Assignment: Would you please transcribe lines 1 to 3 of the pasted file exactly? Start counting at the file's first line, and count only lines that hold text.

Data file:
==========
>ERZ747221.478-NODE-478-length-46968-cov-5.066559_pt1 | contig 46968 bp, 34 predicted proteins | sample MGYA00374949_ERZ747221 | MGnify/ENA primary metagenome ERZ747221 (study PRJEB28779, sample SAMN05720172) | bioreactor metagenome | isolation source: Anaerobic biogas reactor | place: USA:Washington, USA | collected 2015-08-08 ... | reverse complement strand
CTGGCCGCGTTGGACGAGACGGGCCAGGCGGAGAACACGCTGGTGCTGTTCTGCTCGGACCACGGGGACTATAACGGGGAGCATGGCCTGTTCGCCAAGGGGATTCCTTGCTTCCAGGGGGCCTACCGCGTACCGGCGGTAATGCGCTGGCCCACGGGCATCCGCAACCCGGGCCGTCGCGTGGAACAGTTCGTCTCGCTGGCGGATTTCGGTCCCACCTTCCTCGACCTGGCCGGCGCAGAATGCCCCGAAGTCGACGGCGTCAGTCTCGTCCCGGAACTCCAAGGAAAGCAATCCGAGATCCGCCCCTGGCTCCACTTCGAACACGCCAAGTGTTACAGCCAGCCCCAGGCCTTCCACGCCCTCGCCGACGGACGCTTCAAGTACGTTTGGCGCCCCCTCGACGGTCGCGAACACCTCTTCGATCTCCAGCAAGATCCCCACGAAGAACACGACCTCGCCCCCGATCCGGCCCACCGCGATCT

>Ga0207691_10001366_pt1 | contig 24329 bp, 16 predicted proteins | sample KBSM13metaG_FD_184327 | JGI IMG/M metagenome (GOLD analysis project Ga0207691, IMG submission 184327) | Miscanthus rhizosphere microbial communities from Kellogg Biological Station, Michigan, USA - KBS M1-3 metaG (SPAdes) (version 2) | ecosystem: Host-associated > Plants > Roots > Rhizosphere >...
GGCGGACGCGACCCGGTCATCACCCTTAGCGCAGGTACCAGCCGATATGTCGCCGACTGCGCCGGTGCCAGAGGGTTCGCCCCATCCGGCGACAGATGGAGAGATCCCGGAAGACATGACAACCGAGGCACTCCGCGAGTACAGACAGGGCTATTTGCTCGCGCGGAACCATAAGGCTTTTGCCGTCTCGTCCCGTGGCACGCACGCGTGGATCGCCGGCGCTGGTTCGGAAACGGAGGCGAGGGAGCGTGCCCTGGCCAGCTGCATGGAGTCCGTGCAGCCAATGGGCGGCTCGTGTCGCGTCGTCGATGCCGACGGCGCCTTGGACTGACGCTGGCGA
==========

>ERZ747221.478-NODE-478-length-46968-cov-5.066559_pt1 | contig 46968 bp, 34 predicted proteins | sample MGYA00374949_ERZ747221 | MGnify/ENA primary metagenome ERZ747221 (study PRJEB28779, sample SAMN05720172) | bioreactor metagenome | isolation source: Anaerobic biogas reactor | place: USA:Washington, USA | collected 2015-08-08 ... | reverse complement strand
CTGGCCGCGTTGGACGAGACGGGCCAGGCGGAGAACACGCTGGTGCTGTTCTGCTCGGACCACGGGGACTATAACGGGGAGCATGGCCTGTTCGCCAAGGGGATTCCTTGCTTCCAGGGGGCCTACCGCGTACCGGCGGTAATGCGCTGGCCCACGGGCATCCGCAACCCGGGCCGTCGCGTGGAACAGTTCGTCTCGCTGGCGGATTTCGGTCCCACCTTCCTCGACCTGGCCGGCGCAGAATGCCCCGAAGTCGACGGCGTCAGTCTCGTCCCGGAACTCCAAGGAAAGCAATCCGAGATCCGCCCCTGGCTCCACTTCGAACACGCCAAGTGTTACAGCCAGCCCCAGGCCTTCCACGCCCTCGCCGACGGACGCTTCAAGTACGTTTGGCGCCCCCTCGACGGTCGCGAACACCTCTTCGATCTCCAGCAAGATCCCCACGAAGAACACGACCTCGCCCCCGATCCGGCCCACCGCGATCT

>Ga0207691_10001366_pt1 | contig 24329 bp, 16 predicted proteins | sample KBSM13metaG_FD_184327 | JGI IMG/M metagenome (GOLD analysis project Ga0207691, IMG submission 184327) | Miscanthus rhizosphere microbial communities from Kellogg Biological Station, Michigan, USA - KBS M1-3 metaG (SPAdes) (version 2) | ecosystem: Host-associated > Plants > Roots > Rhizosphere >...